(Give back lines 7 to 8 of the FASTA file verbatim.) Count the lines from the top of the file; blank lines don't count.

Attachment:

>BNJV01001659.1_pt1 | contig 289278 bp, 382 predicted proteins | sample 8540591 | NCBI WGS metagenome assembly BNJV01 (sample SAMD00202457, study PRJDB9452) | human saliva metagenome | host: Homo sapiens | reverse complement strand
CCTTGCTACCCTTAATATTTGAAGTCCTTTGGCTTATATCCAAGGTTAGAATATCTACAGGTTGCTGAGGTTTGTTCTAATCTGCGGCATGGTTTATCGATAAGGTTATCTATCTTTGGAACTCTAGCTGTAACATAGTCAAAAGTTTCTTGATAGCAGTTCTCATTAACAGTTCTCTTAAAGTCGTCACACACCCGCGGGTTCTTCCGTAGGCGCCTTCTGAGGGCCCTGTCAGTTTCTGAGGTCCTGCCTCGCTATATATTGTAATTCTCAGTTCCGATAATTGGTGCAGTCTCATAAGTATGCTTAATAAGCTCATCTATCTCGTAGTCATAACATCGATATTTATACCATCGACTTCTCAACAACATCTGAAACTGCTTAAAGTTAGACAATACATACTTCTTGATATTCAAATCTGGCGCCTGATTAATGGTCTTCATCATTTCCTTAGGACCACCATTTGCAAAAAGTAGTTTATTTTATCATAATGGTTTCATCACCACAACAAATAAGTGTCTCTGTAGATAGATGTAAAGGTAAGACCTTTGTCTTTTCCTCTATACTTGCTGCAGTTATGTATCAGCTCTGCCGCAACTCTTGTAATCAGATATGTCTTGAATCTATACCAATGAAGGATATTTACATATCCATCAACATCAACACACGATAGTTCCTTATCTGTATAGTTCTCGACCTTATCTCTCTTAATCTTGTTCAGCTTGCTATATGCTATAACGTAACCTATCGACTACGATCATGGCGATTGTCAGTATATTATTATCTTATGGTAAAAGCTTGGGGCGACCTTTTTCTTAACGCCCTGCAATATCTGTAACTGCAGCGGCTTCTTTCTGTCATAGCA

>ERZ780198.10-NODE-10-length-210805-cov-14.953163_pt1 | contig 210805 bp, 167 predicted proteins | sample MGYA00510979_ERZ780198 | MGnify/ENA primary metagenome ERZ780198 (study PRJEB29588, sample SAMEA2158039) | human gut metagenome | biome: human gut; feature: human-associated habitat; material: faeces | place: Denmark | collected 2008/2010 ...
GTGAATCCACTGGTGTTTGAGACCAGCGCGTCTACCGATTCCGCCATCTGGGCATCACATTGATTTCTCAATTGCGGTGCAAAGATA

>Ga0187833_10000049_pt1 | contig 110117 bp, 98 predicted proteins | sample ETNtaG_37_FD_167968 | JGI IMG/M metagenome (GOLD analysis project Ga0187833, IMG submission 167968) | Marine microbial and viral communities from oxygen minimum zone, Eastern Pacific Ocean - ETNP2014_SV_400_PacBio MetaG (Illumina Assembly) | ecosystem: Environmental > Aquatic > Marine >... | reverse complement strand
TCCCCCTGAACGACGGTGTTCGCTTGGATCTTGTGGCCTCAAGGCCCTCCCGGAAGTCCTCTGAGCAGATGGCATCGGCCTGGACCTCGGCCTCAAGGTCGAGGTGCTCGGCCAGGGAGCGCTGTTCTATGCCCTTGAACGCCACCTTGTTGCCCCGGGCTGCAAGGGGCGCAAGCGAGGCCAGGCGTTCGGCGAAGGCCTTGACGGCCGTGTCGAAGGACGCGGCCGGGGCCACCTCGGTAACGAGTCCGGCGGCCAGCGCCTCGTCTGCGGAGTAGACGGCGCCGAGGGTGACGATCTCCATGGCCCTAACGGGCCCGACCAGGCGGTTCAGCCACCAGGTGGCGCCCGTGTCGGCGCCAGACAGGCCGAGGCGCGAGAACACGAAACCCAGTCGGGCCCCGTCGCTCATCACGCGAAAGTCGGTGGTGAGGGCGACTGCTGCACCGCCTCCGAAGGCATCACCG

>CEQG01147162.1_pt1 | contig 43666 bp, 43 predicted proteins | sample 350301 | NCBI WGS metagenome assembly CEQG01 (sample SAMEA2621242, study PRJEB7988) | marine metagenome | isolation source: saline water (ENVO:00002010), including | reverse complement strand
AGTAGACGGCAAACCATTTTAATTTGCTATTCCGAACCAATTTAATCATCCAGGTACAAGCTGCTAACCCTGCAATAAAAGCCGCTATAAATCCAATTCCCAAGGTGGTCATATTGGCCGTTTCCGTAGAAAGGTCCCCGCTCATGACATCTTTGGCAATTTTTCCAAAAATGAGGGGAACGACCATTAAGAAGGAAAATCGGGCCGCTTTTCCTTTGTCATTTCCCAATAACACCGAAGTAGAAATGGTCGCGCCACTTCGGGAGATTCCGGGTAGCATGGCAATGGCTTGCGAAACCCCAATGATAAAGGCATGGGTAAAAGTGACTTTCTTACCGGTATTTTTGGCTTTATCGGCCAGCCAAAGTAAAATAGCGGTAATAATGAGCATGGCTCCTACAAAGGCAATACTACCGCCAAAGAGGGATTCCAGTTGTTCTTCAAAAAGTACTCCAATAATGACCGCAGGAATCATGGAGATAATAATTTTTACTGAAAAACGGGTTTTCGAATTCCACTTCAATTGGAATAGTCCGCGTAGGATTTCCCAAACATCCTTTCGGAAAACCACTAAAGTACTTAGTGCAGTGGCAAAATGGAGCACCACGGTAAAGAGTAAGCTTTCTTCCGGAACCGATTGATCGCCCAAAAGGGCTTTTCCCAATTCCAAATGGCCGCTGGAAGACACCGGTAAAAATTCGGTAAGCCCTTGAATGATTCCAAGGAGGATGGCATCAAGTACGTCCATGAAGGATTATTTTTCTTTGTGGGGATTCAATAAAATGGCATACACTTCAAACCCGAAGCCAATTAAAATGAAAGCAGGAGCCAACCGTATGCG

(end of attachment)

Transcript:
>CEQG01147162.1_pt1 | contig 43666 bp, 43 predicted proteins | sample 350301 | NCBI WGS metagenome assembly CEQG01 (sample SAMEA2621242, study PRJEB7988) | marine metagenome | isolation source: saline water (ENVO:00002010), including | reverse complement strand
AGTAGACGGCAAACCATTTTAATTTGCTATTCCGAACCAATTTAATCATCCAGGTACAAGCTGCTAACCCTGCAATAAAAGCCGCTATAAATCCAATTCCCAAGGTGGTCATATTGGCCGTTTCCGTAGAAAGGTCCCCGCTCATGACATCTTTGGCAATTTTTCCAAAAATGAGGGGAACGACCATTAAGAAGGAAAATCGGGCCGCTTTTCCTTTGTCATTTCCCAATAACACCGAAGTAGAAATGGTCGCGCCACTTCGGGAGATTCCGGGTAGCATGGCAATGGCTTGCGAAACCCCAATGATAAAGGCATGGGTAAAAGTGACTTTCTTACCGGTATTTTTGGCTTTATCGGCCAGCCAAAGTAAAATAGCGGTAATAATGAGCATGGCTCCTACAAAGGCAATACTACCGCCAAAGAGGGATTCCAGTTGTTCTTCAAAAAGTACTCCAATAATGACCGCAGGAATCATGGAGATAATAATTTTTACTGAAAAACGGGTTTTCGAATTCCACTTCAATTGGAATAGTCCGCGTAGGATTTCCCAAACATCCTTTCGGAAAACCACTAAAGTACTTAGTGCAGTGGCAAAATGGAGCACCACGGTAAAGAGTAAGCTTTCTTCCGGAACCGATTGATCGCCCAAAAGGGCTTTTCCCAATTCCAAATGGCCGCTGGAAGACACCGGTAAAAATTCGGTAAGCCCTTGAATGATTCCAAGGAGGATGGCATCAAGTACGTCCATGAAGGATTATTTTTCTTTGTGGGGATTCAATAAAATGGCATACACTTCAAACCCGAAGCCAATTAAAATGAAAGCAGGAGCCAACCGTATGCG